Christ the King: Nov. 26, 2017
Ezekiel 34: 11-12, 15-17 1Cor 15: 20-26, 28 Matthew 25:31-46
The Lord is my Shepherd; there is nothing I shall want!
On this Sunday between Black Friday and Cyber Monday this is probably not what our consumerist society would want to hear: There is nothing I shall want! Interesting, however, to speculate on what would our celebration of the Incarnate Word this Christmas be like if we let this line be our mantra throughout Advent. Think about it!
Last Sunday, our Preacher forewarned that today FEAST OF CHRIST THE KING OF THE UNIVERSE would be a celebration with fireworks, bands, and a lot of hoopla. However, the Scripture that the Church has chosen for today does not lean in that direction. All three readings confront us not with the love of power, but the power of Love! We think of Palm Sunday and realize that riding into town on a donkey with some palm branches and a few hosannas in the air is about as much hoopla as this particular King Jesus desires. Besides, in the near East a good king was often referred to as a shepherd, one who takes responsibility to care for and protect his flock, each of them, all of them – especially those most in need.
In the Gospel of John Jesus claims: I AM the bread of life; the light of the world, the Way, the truth, and the life; the Resurrection and the life; and, yes, I AM the Good Shepherd. He does not say, I AM the King of the Universe. Jesus does not deny his kingship. He is comfortable naming the truth of his authority. “You call me Lord and Master and so I am.” But this Lord and Master kneels to lovingly wash feet. In doing so, he redefines power. As the Sufi poet Hafiz says: “The Beloved sometimes wants to do us a great favor: Hold us upside down and shake all the nonsense out.” No, Jesus was all about loving relationships, not titles. For many of us, it would be hard to imagine having a King as an intimate friend; yet that is what Jesus longed for: “I no longer call you servants; I call you friends.” Jesus, the Good Shepherd is not about the love of power; No, he “emptied himself” that the power of Love could become Incarnate.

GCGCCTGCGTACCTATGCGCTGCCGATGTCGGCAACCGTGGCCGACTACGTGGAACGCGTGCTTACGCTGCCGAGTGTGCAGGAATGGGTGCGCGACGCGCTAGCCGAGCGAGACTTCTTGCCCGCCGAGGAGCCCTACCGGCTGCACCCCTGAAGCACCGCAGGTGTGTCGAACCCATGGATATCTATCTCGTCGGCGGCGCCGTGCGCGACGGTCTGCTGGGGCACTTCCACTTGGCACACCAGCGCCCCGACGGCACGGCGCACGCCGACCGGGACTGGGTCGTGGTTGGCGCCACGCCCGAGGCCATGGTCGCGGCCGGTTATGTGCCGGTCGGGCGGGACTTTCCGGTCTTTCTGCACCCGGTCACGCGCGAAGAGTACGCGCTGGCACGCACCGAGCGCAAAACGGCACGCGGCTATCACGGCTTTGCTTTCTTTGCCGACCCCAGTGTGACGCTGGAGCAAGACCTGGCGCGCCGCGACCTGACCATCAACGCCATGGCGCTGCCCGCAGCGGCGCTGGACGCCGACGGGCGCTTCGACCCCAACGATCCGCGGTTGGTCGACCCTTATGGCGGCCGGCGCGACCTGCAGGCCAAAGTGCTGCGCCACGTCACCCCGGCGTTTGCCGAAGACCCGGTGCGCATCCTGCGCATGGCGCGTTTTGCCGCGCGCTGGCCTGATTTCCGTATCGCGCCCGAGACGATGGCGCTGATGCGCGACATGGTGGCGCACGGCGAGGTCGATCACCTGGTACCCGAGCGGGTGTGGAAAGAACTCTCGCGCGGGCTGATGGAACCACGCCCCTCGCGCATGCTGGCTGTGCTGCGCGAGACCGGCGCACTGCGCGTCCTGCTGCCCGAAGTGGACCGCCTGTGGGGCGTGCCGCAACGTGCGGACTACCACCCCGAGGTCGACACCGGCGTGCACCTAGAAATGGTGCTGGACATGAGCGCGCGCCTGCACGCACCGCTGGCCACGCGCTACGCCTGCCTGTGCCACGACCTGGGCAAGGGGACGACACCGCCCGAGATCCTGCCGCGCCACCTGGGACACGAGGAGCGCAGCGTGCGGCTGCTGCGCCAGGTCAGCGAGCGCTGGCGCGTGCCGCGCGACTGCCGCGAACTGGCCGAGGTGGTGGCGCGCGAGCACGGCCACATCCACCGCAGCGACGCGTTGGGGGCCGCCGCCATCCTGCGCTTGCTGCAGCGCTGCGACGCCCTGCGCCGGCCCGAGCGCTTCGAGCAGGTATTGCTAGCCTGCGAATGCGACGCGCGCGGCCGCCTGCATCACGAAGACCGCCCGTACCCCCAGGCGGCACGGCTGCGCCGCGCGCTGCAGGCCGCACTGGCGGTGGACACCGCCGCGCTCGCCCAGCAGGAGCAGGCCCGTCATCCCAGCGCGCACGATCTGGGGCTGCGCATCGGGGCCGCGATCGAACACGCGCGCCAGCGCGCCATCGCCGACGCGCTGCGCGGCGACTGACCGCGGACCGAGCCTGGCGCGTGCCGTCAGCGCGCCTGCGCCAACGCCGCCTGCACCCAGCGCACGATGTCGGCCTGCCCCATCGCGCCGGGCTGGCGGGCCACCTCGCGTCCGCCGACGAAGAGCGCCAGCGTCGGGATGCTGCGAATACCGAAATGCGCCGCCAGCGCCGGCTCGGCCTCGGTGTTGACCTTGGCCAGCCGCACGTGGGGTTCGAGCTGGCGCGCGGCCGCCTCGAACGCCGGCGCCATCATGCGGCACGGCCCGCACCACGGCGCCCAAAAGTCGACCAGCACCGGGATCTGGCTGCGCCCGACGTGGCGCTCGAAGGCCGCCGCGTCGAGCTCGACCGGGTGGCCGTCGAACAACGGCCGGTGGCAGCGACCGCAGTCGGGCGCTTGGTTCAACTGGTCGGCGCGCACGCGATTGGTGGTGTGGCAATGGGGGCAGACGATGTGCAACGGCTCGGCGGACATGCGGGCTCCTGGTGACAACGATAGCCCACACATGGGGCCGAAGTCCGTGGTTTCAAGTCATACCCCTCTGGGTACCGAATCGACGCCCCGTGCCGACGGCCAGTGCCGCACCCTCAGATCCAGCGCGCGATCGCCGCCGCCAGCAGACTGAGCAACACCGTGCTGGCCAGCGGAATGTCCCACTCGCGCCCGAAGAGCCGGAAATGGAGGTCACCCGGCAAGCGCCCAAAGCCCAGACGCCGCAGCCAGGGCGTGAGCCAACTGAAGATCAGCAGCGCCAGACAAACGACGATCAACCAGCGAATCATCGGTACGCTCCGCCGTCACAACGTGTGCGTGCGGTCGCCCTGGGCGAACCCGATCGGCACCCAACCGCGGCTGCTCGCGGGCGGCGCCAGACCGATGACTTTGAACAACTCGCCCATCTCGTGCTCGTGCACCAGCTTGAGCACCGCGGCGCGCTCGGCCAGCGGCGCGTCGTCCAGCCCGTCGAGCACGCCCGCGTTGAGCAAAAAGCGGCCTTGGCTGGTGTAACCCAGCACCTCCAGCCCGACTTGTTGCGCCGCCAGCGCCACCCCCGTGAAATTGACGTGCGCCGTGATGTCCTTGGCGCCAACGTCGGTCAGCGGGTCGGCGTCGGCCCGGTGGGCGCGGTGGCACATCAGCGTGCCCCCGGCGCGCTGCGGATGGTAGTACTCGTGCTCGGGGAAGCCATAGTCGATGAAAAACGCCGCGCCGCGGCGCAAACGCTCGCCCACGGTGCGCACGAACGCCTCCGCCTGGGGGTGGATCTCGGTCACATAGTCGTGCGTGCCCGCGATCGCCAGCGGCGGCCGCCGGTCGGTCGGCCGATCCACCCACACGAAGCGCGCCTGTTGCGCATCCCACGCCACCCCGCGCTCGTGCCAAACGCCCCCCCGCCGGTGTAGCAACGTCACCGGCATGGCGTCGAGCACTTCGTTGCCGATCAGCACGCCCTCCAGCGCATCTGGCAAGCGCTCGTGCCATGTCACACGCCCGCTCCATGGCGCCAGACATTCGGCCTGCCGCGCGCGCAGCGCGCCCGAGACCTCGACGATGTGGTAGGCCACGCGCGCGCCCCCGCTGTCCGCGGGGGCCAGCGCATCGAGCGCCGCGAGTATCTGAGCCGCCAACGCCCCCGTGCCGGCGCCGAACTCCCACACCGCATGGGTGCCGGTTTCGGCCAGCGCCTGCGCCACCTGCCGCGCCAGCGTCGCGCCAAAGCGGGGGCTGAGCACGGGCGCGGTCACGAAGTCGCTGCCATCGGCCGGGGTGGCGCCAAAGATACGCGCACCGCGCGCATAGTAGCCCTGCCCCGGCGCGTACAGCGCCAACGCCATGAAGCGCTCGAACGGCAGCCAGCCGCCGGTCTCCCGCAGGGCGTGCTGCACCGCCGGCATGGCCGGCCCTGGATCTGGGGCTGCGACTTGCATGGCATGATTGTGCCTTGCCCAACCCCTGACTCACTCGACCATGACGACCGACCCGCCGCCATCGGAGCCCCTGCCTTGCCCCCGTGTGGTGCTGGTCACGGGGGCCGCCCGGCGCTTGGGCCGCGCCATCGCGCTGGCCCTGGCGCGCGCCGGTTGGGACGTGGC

As in Ezechiel’s time, this past year has been marked by distrust, disdain, destruction, division in our country and world. So often these past few months I’ve thought of the image from Isaiah: “We all, like sheep, have gone astray, each has turned to his own way.” I was moved anew by a little old paper back, A Shepherd Looks at Ps 23 by Phillip Keller1. Keller was born in South Africa and worked very hard in the Depression Years to save enough money to purchase 30 sheep. He looked at them with pride – and a little trepidation. Keller’s book acquaints us with the full responsibility, the commitment, the particulars, the worry, and the joy of being a good shepherd.